(Issue 1, 2004)
How to connect 3-wire sinking and sourcing
devices to PLC input modules
by Keri Schieber,
When connecting a 3-wire field device to your
PLC system, it is important to have a solid understanding of
sinking (NPN) and sourcing (PNP) concepts.
First, sinking and sourcing are only associated with DC circuits.
DC circuits can conduct current in one direction only. This
means that it is possible to connect the external supply and
field device to an I/O point with current trying to flow in
the wrong direction. By understanding sinking and sourcing
concepts, the supply and field devices can be connected correctly
Be sure to pay close attention to what field device you are using. If a field
device is a sinking (NPN) device, then the I/O module must have a sourcing input.
There are some I/O modules that are sink/source I/O circuits. This means that
the circuitry will allow current to flow in either direction. When using a sink/source
I/O module, you should wire all I/O points with a shared common as only sinking
or only sourcing.
the figures shown below, you will notice that the sinking PLC
input module is connected so the input provides a path to supply
common (-). So, starting at the PLC input terminal, follow
through the input sensing circuit, exit at the common terminal,
and connect the supply (-) to the common terminal. By adding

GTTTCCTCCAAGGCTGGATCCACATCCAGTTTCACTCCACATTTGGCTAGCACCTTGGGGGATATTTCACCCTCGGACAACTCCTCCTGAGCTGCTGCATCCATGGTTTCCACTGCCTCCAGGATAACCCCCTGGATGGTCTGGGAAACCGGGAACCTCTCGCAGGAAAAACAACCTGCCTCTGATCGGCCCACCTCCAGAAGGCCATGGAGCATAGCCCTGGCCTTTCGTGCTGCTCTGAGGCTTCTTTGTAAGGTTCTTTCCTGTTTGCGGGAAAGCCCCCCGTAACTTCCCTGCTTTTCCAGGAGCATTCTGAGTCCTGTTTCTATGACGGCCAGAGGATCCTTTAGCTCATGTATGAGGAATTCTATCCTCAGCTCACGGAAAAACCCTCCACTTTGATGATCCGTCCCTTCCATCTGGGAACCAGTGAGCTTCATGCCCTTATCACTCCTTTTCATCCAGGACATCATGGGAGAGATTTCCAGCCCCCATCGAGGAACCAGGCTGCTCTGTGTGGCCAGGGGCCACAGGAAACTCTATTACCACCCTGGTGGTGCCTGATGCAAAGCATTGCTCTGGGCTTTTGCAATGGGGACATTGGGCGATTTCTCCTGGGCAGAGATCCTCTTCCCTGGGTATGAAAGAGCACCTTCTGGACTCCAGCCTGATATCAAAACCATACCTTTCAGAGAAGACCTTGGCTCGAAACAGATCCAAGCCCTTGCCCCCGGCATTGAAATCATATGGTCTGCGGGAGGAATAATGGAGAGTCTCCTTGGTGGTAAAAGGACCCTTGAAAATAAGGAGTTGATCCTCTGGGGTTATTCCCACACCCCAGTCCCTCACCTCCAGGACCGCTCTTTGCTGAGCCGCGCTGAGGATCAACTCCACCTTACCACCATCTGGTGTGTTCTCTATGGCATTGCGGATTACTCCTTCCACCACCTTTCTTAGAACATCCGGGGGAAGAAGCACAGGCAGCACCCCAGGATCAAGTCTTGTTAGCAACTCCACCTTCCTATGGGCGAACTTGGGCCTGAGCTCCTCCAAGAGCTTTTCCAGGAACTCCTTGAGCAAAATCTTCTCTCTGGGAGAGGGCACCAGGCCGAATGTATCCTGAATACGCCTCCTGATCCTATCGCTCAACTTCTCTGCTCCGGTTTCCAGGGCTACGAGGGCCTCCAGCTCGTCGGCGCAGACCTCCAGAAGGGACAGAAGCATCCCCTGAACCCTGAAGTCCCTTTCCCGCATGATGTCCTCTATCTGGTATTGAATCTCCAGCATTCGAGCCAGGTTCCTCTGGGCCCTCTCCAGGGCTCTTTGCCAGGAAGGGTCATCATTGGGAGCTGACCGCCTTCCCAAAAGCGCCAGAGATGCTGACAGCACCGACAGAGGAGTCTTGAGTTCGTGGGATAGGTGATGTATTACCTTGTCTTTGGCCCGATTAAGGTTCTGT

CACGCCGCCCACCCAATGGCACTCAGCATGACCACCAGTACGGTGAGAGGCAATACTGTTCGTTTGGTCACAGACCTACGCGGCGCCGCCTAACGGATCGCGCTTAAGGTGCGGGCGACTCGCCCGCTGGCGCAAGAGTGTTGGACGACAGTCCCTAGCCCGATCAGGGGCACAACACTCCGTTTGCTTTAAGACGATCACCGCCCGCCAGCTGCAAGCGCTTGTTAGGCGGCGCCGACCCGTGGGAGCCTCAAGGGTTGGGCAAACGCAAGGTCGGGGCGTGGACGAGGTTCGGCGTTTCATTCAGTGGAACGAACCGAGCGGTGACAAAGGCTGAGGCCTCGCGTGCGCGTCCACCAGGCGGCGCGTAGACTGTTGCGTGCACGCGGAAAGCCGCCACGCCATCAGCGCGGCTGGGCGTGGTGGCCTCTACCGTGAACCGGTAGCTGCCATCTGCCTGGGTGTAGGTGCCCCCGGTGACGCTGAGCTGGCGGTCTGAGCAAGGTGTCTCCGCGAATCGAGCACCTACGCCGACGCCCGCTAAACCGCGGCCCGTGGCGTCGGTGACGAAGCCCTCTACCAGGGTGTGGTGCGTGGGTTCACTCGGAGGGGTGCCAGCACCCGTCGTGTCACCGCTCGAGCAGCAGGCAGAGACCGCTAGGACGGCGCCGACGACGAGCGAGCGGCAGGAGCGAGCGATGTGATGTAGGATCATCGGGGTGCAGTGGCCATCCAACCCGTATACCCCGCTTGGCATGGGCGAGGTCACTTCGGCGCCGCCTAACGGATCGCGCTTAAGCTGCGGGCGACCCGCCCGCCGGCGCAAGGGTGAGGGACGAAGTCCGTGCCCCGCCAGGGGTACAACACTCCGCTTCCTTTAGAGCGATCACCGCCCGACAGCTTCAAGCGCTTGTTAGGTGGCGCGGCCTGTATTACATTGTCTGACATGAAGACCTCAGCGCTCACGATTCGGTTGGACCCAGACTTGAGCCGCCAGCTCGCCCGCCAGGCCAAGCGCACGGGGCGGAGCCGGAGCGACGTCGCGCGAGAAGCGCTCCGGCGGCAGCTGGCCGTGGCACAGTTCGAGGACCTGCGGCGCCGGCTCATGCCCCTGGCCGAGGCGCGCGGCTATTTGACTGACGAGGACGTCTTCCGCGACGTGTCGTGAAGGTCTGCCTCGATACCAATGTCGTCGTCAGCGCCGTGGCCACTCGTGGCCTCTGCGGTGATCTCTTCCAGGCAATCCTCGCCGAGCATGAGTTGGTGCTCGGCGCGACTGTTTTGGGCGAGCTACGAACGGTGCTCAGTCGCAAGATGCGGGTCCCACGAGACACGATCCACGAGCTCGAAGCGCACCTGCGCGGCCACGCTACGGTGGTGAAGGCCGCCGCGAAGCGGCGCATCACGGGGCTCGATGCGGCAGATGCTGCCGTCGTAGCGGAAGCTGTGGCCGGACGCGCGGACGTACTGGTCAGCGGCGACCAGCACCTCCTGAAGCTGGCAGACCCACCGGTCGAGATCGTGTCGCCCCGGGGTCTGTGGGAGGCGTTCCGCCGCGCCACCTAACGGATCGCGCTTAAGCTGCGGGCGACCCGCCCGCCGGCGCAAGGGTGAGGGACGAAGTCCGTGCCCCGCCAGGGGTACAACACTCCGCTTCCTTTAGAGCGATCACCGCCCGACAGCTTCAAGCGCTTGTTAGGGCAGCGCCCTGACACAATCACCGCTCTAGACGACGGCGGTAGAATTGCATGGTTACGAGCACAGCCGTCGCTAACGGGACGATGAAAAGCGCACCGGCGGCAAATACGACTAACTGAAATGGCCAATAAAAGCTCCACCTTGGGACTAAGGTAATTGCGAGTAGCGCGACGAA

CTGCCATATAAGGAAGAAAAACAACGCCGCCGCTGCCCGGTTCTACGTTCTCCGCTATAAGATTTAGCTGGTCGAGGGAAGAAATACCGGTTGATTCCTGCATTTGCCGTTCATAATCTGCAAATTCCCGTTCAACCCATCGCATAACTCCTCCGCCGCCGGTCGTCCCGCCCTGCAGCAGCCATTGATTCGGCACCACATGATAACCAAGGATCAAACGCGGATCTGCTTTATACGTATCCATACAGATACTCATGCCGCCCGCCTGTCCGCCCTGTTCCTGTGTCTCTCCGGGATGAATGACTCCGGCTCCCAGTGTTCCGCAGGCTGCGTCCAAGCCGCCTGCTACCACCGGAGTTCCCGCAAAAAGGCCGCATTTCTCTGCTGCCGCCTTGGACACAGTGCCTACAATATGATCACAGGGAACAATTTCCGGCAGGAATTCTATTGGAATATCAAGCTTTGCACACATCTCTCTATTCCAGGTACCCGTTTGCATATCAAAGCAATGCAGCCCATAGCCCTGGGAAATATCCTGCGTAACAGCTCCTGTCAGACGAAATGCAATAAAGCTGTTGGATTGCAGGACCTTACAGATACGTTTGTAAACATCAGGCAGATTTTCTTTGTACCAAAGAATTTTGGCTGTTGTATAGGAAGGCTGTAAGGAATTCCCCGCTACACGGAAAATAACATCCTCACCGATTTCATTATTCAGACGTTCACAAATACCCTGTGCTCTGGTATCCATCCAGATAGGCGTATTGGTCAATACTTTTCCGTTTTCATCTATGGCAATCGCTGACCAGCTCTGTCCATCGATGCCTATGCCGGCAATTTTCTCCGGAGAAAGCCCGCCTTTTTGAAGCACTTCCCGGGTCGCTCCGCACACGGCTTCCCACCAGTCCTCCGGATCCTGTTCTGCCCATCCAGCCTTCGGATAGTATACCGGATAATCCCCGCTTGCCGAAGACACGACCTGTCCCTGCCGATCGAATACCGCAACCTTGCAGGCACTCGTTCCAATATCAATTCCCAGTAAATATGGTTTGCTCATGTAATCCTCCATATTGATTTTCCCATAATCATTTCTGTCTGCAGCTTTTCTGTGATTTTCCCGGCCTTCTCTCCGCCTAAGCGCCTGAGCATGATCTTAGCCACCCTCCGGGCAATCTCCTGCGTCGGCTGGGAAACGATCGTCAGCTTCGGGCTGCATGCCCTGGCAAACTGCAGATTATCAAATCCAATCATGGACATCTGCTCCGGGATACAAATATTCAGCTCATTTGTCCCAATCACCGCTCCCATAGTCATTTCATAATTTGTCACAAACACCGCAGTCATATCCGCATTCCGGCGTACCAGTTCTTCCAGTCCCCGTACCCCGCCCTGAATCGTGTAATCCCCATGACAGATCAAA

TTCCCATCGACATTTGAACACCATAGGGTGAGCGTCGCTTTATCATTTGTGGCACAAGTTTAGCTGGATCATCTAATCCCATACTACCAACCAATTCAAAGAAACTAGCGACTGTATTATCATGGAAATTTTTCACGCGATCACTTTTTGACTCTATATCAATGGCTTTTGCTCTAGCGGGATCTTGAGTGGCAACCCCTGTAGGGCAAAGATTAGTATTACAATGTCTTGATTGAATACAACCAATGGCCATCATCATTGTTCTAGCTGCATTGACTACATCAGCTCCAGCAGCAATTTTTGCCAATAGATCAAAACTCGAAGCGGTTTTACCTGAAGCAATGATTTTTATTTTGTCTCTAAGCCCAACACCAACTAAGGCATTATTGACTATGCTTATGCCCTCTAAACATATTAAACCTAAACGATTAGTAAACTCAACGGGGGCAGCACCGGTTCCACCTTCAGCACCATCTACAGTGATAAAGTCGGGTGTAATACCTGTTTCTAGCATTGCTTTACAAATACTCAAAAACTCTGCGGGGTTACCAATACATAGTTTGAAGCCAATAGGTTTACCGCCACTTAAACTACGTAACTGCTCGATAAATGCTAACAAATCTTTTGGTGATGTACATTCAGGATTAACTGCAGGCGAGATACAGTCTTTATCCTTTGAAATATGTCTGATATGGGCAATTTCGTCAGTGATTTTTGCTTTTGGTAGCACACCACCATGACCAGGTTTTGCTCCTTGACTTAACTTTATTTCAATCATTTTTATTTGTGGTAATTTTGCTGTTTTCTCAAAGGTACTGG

the switch between the supply source (+) and the PLC input,
the circuit is completed. Current flows in the direction of
the arrow when the switch is closed.
Sinking provides a path to supply common (-).
Sourcing supplies a path to supply source (+).
Sinking PLC Input Module
PLC Input Module
devices work in the same manner. The difference is that the
3-wire device has a supply source (+), supply common (-) and
signal (output). In the diagrams below, for a PNP (sourcing)
device, the supply common (-) is connected to the field device common (-).
The supply source (+) passes through the field device output into the PLC input
(sinking), through the input sensing circuit, out the common terminal and to
the supply common (-).
By following these guidelines, you should have a working circuit every time.
device examples - 3 wire connections
Links to the current issue of Automation Notebook are found below.
Click the Back Issues link to visit the archives.